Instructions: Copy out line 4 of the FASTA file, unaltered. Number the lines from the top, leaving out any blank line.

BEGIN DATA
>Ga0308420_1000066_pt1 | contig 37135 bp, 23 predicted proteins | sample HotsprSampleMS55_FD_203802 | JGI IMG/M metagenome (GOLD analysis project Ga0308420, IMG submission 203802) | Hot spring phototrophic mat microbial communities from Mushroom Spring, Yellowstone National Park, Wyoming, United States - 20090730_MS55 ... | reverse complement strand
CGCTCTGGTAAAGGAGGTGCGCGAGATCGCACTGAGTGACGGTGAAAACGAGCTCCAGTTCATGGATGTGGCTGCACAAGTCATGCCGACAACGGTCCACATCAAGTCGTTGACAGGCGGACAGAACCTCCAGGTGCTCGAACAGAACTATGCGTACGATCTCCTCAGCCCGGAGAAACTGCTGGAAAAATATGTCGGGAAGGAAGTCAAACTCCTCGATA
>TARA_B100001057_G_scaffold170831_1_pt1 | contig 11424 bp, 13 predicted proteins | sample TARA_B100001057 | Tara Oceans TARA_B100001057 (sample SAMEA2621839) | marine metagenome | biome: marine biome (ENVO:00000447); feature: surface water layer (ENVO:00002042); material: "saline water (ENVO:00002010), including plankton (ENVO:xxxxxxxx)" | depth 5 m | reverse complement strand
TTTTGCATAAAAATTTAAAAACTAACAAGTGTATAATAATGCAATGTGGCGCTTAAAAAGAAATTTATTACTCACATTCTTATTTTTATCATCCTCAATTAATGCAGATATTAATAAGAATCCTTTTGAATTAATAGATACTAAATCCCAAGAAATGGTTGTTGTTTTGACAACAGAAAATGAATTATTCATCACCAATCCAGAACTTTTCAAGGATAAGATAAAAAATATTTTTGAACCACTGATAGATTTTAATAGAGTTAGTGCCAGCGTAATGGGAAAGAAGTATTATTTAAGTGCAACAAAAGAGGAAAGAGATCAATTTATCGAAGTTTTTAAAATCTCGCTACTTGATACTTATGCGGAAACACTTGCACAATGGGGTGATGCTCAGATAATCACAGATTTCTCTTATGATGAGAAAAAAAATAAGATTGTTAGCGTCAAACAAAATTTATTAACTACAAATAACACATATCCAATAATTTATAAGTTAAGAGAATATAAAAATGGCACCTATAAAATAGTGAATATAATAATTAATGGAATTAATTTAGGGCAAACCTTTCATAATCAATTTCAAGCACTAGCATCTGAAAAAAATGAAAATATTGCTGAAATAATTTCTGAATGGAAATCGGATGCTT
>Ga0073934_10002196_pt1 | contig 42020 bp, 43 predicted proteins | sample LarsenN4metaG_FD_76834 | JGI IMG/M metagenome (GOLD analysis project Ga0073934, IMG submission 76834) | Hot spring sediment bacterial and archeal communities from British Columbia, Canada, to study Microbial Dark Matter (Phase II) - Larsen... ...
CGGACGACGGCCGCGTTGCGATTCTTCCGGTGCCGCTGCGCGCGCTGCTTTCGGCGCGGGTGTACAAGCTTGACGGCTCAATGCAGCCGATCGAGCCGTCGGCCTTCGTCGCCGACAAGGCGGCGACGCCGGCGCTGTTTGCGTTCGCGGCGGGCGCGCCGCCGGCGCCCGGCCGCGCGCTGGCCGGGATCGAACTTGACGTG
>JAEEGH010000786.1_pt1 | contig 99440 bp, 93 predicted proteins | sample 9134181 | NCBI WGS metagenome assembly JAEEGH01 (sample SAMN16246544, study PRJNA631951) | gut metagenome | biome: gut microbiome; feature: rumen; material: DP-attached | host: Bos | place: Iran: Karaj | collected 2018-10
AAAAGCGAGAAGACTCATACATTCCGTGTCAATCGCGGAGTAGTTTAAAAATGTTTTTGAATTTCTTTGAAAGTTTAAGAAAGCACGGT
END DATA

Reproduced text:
TTTTGCATAAAAATTTAAAAACTAACAAGTGTATAATAATGCAATGTGGCGCTTAAAAAGAAATTTATTACTCACATTCTTATTTTTATCATCCTCAATTAATGCAGATATTAATAAGAATCCTTTTGAATTAATAGATACTAAATCCCAAGAAATGGTTGTTGTTTTGACAACAGAAAATGAATTATTCATCACCAATCCAGAACTTTTCAAGGATAAGATAAAAAATATTTTTGAACCACTGATAGATTTTAATAGAGTTAGTGCCAGCGTAATGGGAAAGAAGTATTATTTAAGTGCAACAAAAGAGGAAAGAGATCAATTTATCGAAGTTTTTAAAATCTCGCTACTTGATACTTATGCGGAAACACTTGCACAATGGGGTGATGCTCAGATAATCACAGATTTCTCTTATGATGAGAAAAAAAATAAGATTGTTAGCGTCAAACAAAATTTATTAACTACAAATAACACATATCCAATAATTTATAAGTTAAGAGAATATAAAAATGGCACCTATAAAATAGTGAATATAATAATTAATGGAATTAATTTAGGGCAAACCTTTCATAATCAATTTCAAGCACTAGCATCTGAAAAAAATGAAAATATTGCTGAAATAATTTCTGAATGGAAATCGGATGCTT